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Friday, December 8, 2017

Arizona Creates New Learning Environment

A college classroom with the lecturer in front addressing students seated at rows of desks may no longer be the best way to deliver a quality education. In fact, research done at the U.S. Military Academy at West Point found the lecture model is outdated for the digital natives now on campus.

To address the issue, the University of Arizona, Tucson, began investigating evidence-based learning and launched a pilot that used objective data to design courses featuring shorter lectures and class activities. The next step was a collaborative learning space (CLS), a large room with portable furniture and tabletop whiteboards that allow students to interact easily with each other.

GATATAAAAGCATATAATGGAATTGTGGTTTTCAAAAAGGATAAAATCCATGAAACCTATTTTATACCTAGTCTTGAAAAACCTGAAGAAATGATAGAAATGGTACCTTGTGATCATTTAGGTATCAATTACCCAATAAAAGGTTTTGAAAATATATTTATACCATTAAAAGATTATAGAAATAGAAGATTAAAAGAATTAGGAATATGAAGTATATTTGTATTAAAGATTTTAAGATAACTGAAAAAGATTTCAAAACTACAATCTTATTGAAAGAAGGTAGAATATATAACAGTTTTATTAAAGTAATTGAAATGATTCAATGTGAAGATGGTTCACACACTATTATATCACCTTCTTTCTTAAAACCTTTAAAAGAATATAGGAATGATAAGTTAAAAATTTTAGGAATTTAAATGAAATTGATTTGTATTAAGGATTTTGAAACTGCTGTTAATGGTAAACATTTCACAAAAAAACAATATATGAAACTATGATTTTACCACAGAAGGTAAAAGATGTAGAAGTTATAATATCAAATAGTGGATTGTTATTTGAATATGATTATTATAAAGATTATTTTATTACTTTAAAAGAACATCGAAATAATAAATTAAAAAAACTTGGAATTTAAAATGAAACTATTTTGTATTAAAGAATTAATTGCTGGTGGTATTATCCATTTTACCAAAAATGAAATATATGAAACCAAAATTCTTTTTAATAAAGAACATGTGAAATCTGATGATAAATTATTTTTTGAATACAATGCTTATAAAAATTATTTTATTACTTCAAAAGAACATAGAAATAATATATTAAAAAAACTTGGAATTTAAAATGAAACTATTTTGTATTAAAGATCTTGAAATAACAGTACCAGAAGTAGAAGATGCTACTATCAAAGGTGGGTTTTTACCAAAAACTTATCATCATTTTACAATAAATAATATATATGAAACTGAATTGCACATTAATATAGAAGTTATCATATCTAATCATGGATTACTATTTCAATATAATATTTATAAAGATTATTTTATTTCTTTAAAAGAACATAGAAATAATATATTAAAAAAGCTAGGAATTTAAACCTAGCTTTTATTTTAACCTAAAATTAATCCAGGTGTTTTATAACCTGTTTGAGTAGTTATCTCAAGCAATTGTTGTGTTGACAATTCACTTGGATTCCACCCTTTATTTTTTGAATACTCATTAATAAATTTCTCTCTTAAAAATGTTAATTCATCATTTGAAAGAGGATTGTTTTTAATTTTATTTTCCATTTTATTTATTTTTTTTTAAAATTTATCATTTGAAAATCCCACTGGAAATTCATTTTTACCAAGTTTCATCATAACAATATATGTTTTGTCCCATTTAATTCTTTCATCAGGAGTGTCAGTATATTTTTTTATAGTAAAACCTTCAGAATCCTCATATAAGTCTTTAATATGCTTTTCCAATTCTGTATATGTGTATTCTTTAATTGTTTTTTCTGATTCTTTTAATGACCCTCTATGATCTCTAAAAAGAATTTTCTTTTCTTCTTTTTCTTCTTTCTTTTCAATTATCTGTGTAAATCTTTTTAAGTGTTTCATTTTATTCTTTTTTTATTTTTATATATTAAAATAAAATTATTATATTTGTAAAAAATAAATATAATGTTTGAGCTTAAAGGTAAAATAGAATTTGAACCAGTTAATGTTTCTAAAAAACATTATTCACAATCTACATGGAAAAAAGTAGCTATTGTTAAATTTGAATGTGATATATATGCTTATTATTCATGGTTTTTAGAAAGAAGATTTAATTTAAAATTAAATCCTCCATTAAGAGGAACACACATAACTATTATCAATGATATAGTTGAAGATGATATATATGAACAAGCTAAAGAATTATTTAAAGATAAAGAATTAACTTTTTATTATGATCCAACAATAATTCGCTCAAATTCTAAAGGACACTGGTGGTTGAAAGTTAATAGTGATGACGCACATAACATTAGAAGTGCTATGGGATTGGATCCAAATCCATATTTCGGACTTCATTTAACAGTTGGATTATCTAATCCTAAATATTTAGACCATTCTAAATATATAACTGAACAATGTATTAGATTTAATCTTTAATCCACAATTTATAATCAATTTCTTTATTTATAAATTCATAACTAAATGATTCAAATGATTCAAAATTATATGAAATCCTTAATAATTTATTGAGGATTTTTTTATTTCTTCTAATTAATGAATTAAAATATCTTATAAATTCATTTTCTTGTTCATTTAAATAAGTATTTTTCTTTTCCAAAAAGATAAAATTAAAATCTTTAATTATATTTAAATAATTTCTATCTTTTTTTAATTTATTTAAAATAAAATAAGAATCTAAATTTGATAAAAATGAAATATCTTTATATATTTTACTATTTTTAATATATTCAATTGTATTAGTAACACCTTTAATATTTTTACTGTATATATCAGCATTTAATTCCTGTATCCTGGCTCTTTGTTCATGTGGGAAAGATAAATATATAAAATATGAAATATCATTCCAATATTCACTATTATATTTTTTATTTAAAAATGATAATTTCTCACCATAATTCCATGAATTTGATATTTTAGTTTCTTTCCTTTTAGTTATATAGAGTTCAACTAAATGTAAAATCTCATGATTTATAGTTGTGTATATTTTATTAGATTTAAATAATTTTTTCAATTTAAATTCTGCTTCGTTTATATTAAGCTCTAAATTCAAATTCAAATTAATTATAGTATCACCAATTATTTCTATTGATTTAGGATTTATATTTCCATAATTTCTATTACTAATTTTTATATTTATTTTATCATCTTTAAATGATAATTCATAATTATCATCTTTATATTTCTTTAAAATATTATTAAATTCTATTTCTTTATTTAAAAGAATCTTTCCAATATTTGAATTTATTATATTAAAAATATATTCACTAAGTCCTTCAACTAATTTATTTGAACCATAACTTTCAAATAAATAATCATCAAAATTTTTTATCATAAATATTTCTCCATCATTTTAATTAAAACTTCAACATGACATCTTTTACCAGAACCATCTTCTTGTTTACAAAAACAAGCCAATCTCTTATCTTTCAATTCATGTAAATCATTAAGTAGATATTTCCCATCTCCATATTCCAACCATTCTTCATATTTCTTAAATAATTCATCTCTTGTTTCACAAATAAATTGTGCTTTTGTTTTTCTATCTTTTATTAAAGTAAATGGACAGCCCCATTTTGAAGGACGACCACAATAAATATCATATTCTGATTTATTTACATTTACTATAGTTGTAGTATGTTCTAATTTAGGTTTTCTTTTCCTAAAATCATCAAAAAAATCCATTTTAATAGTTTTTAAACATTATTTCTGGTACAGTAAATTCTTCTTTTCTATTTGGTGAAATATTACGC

“Faculty across campus began seeking out opportunities to teach in our CLS,” Jane Hunter, director of academic resources and special projects, wrote in a column for eCampus News. “They tried new strategies they had never been able to successfully implement. They found new joy in teaching which, in turn, ignited students with a passion for learning.”

From that first CLS, the University of Arizona now has 20, ranging in size to accommodate from 24 to 264 students. The new rooms serve 210 faculty members from 60 departments.

“I am trying new ideas in the collaborative learning space that I have never tried in my 10 years of teaching. It has been fun for me,” said Richard Harper, who teaches in the School of Government and Public Policy at Arizona. “The classroom has become a ‘partner’ in the learning process.”

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